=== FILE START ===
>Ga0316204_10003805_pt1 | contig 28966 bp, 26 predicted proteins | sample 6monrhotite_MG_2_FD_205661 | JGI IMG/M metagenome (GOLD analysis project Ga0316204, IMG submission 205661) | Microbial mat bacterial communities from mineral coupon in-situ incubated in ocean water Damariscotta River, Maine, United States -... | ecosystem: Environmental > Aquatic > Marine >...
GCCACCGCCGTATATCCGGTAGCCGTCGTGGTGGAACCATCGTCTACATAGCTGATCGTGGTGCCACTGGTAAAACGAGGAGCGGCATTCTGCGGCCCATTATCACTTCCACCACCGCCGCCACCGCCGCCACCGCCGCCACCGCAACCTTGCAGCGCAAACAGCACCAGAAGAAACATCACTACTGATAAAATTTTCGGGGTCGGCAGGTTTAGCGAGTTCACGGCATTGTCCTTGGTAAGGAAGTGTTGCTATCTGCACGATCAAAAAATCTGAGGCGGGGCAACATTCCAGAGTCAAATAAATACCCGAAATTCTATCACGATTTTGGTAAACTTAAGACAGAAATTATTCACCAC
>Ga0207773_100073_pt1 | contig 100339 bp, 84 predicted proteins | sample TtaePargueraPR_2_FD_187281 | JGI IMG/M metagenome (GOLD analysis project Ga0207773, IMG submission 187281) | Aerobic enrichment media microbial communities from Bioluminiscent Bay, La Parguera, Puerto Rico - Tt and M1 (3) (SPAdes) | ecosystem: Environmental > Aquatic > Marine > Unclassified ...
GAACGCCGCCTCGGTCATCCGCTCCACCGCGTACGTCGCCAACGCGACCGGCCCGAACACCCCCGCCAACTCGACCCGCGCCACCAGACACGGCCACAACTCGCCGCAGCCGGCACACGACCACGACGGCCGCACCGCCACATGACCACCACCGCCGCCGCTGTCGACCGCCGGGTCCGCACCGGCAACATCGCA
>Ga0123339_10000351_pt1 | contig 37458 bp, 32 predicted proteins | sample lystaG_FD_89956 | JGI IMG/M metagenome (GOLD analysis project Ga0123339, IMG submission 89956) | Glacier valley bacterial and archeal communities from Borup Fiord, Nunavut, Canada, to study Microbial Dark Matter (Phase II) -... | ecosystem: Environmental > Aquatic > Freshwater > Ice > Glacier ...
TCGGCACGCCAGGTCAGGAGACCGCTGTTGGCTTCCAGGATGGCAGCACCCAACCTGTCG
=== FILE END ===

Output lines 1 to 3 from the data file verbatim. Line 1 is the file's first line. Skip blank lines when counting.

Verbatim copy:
>Ga0316204_10003805_pt1 | contig 28966 bp, 26 predicted proteins | sample 6monrhotite_MG_2_FD_205661 | JGI IMG/M metagenome (GOLD analysis project Ga0316204, IMG submission 205661) | Microbial mat bacterial communities from mineral coupon in-situ incubated in ocean water Damariscotta River, Maine, United States -... | ecosystem: Environmental > Aquatic > Marine >...
GCCACCGCCGTATATCCGGTAGCCGTCGTGGTGGAACCATCGTCTACATAGCTGATCGTGGTGCCACTGGTAAAACGAGGAGCGGCATTCTGCGGCCCATTATCACTTCCACCACCGCCGCCACCGCCGCCACCGCCGCCACCGCAACCTTGCAGCGCAAACAGCACCAGAAGAAACATCACTACTGATAAAATTTTCGGGGTCGGCAGGTTTAGCGAGTTCACGGCATTGTCCTTGGTAAGGAAGTGTTGCTATCTGCACGATCAAAAAATCTGAGGCGGGGCAACATTCCAGAGTCAAATAAATACCCGAAATTCTATCACGATTTTGGTAAACTTAAGACAGAAATTATTCACCAC
>Ga0207773_100073_pt1 | contig 100339 bp, 84 predicted proteins | sample TtaePargueraPR_2_FD_187281 | JGI IMG/M metagenome (GOLD analysis project Ga0207773, IMG submission 187281) | Aerobic enrichment media microbial communities from Bioluminiscent Bay, La Parguera, Puerto Rico - Tt and M1 (3) (SPAdes) | ecosystem: Environmental > Aquatic > Marine > Unclassified ...